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Researchers in Bolivia have found evidence of feeding behaviors in monkey very similar to those in humans.
In the year of Charles Darwin and his theory of evolution, another brick comes to strengthen the ties between humans and monkeys. Behavioural ecologists working in Bolivia have found that wild spider monkeys control their diets in a similar way to human: rather than trying to maximize their daily energy intake, these monkeys tightly regulate their daily protein intake, so that it stays at the same level regardless of seasonal variation in the availability of different foods.
Tight regulation of daily protein intake is known to play a role in the development of obesity in humans. Until now it was thought humans’ eating patterns originated in the Palaeolithic era (between 2.4 million and 10,000 years ago). Findings from this research suggest that the evolutionary origins of these eating patterns may be far older than suspected.
Published online in the journal Behavioral Ecology, the research also provides valuable information about which trees are important for the monkeys’ diet, which is relevant to conservation; in addition, it may help to improve the care of captive primates, which can be prone to obesity and related health problems due to their diet.
Dr Annika Felton, a Departmental Visitor at the Fenner School of Environment and Society, The Australian National University, Canberra, Australia, spent a year in the Bolivian rainforest familiarising the Peruvian spider monkeys (Ateles chamek) to her presence and then observing their feeding habits.
During her year long observations of 15 individual monkeys (7 adult males, 8 adult females) she recorded everything they did and ate and for how long, counting every fruit and collecting samples. These would be dried and sent to the laboratory in Australia to be analyzed for their nutritional content. Such an unusual way to conduct a research on primates has enabled Dr Felton and her colleagues to calculate how much an individual monkey had consumed and the nutrients involved.
“We found that the pattern of nutrient intake by wild spider monkeys, which are primarily fruit eaters, was almost identical to humans, which are omnivores. What spider monkeys and humans have in common is that they tightly regulate their daily protein intake. They appear to aim for a target amount of protein each day, regardless of whether they only ate ripe fruit or mixed in other vegetable matter as well. Finding this result in spider monkeys was unexpected because, previously, ripe fruit specialists were thought to be ‘energy maximizers’. In other words, they would aim to maximise their daily energy intake. Our findings show this is not the case.”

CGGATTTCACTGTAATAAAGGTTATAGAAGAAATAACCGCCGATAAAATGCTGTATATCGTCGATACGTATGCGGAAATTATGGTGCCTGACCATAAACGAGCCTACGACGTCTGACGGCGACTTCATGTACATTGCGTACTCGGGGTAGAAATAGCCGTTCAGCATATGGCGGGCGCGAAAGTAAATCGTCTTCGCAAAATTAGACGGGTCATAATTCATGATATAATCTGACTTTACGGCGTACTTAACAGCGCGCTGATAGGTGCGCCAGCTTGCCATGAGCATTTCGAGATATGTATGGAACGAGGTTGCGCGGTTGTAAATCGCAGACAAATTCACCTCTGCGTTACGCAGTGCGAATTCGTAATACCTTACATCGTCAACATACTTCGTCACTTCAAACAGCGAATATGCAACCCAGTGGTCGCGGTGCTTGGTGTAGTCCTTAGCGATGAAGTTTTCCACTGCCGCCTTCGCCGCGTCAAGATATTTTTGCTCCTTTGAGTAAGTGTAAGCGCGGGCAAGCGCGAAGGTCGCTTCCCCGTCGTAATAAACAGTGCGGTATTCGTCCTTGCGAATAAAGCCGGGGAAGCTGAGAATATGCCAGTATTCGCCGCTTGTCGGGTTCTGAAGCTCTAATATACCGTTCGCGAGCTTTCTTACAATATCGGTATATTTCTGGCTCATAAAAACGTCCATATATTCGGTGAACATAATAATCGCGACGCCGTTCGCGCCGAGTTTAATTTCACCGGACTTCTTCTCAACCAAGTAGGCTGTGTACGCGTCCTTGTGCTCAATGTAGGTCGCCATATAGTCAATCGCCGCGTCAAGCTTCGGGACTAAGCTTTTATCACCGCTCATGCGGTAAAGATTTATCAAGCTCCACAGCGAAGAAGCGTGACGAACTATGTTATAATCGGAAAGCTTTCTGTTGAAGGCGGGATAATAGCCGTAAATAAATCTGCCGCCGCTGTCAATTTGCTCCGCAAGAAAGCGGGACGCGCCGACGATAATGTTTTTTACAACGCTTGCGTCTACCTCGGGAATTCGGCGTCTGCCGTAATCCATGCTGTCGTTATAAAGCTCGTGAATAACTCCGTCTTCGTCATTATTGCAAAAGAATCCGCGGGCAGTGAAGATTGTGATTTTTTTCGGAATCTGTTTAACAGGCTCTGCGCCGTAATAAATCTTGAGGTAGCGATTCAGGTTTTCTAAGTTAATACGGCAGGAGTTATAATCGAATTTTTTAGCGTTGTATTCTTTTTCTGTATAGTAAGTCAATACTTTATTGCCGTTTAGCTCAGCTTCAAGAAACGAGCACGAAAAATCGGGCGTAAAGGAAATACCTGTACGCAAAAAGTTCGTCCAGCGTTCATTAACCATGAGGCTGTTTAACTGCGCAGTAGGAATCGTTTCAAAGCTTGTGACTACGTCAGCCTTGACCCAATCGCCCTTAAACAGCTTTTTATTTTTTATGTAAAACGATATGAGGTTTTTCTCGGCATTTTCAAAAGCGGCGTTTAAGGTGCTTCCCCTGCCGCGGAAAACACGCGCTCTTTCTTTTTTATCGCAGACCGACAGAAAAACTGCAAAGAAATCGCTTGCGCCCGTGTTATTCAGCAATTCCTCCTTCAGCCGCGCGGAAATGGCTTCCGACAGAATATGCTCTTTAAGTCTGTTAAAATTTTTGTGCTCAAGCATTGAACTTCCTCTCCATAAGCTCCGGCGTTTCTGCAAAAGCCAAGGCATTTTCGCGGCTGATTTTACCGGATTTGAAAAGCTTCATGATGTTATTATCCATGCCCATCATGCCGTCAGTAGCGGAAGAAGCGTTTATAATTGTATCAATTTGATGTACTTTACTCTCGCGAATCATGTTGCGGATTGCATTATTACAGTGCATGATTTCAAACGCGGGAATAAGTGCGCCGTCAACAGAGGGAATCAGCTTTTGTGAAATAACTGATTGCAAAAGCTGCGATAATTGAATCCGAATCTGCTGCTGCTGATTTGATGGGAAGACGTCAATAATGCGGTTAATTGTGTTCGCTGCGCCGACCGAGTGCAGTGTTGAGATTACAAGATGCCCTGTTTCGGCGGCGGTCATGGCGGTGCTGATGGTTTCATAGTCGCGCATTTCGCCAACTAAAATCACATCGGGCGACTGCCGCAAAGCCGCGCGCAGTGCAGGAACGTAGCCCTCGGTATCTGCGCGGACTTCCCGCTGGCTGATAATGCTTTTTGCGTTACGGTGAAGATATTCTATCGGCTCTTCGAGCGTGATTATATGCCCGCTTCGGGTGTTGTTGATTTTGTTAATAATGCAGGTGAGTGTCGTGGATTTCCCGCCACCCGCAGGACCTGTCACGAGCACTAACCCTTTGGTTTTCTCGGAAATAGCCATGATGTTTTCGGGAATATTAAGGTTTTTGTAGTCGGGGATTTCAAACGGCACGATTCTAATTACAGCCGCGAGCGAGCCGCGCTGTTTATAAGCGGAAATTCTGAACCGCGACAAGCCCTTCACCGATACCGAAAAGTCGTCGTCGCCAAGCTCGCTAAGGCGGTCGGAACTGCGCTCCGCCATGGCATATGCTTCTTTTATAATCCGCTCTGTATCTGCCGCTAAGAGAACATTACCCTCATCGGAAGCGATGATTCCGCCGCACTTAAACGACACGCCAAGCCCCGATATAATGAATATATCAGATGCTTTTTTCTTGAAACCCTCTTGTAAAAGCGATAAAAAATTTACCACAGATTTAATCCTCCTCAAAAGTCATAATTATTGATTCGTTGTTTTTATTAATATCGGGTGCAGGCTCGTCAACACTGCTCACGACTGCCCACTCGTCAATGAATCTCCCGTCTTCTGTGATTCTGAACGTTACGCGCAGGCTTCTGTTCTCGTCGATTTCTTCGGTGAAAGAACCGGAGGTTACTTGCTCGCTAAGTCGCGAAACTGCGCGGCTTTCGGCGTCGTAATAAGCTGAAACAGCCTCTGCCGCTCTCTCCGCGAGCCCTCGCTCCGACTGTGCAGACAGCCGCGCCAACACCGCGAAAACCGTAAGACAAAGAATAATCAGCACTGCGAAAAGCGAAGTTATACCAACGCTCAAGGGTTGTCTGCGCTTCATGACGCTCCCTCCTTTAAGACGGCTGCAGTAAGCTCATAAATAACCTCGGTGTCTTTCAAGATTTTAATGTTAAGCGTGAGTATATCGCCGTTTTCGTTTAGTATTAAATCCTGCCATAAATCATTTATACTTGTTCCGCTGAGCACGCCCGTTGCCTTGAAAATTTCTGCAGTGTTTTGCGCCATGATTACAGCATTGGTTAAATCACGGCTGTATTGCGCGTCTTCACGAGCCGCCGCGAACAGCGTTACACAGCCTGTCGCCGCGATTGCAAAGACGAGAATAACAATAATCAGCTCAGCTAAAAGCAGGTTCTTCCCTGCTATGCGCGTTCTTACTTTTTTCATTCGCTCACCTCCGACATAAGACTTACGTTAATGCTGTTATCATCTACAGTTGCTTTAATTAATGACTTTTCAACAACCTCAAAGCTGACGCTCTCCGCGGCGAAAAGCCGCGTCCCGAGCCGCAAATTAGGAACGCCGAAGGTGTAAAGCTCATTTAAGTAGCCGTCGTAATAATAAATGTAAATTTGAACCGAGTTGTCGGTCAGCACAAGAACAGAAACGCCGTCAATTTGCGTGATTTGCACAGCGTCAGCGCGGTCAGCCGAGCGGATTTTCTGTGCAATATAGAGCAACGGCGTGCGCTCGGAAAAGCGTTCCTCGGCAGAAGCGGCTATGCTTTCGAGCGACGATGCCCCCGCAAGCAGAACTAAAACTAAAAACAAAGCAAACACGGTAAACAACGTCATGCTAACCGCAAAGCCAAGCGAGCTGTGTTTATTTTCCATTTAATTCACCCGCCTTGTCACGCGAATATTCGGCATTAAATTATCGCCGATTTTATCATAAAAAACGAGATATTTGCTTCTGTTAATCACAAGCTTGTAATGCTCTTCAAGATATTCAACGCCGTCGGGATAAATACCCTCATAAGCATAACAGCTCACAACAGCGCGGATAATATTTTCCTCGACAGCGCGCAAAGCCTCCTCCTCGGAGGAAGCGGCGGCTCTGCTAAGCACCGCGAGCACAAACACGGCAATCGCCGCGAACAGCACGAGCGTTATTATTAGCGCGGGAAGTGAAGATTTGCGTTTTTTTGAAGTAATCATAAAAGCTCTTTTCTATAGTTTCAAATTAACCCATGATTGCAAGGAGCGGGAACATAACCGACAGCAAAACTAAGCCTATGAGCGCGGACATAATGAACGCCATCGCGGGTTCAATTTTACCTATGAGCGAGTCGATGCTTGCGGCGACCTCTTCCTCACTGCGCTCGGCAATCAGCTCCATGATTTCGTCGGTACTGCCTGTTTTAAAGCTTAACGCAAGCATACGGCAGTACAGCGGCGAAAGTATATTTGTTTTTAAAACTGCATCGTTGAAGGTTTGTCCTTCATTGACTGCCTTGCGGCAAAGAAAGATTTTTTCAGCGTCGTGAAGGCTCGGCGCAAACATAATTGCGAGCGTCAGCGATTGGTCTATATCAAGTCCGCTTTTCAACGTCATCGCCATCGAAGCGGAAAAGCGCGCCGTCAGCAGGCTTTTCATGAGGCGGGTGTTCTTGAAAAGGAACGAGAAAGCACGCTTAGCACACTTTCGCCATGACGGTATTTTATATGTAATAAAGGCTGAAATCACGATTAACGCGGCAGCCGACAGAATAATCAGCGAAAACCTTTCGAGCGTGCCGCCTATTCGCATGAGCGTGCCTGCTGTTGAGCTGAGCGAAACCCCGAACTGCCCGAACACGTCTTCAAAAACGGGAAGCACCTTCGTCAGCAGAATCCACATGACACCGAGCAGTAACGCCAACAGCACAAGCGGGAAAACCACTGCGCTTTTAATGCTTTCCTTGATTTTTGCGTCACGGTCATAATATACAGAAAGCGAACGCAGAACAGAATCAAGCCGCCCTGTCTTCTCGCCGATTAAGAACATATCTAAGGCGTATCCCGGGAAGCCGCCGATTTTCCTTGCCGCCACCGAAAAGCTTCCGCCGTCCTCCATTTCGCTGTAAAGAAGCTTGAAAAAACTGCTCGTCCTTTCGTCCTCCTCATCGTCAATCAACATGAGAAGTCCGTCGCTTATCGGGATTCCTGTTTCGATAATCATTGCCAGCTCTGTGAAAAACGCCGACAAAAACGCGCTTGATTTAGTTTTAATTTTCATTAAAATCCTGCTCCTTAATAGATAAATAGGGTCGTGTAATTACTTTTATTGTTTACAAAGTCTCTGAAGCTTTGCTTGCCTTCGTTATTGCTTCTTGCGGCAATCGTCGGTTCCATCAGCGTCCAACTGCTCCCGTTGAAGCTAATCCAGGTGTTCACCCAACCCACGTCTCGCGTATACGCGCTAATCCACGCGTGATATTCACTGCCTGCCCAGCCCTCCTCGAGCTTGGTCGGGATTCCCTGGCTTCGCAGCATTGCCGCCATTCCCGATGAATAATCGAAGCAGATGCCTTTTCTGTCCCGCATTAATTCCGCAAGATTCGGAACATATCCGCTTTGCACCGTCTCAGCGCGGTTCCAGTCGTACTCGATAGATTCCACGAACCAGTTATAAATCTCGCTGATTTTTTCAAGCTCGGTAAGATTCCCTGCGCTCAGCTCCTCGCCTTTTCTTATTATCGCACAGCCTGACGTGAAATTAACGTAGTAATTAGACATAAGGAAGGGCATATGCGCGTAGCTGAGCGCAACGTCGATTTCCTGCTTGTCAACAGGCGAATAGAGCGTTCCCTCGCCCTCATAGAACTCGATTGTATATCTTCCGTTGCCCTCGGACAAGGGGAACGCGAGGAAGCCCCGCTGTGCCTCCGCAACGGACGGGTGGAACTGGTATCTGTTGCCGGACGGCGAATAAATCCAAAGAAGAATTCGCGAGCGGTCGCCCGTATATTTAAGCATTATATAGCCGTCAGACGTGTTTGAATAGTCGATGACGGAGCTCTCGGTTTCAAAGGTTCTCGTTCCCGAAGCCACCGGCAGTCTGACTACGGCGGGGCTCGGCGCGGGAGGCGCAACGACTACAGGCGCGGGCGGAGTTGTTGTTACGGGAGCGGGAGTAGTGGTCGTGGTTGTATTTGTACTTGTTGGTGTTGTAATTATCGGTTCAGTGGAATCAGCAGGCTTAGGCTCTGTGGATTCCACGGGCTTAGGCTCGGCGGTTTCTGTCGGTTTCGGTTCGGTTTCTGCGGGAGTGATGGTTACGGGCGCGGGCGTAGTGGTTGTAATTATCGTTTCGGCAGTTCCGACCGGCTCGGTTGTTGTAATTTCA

The consequence of tight protein regulation is the same for monkeys and humans: if the diet is poor in protein but rich in carbohydrates and fats (energy dense food) individuals will end up ingesting a great deal of energy in order to obtain their protein target, which can lead to weight gain.
Findings are also interesting from an evolutionary point of view. Similarity in the regulatory pattern of protein intake between distantly related species, such as humans and spider monkeys, possessing very different dietary habits, may indicate that the evolutionary origins of such regulatory patterns are quite old, potentially far older than the Palaeolithic era. If we are not dealing with convergent evolution here – in other words that spider monkeys and humans have evolved this trait independently – then this trait may have been shared by our common ancestor. Spider monkeys are New World primates that split from the Old World primates about 40 million years ago.
She concluded: “What is perhaps most fascinating about our paper is not the answers we provide, but the questions that our findings raise. For example, why do these frugivores have the same pattern of nutritional intake as human omnivores? Is this due to convergent evolution or is it a remaining trait from a common ancestor?”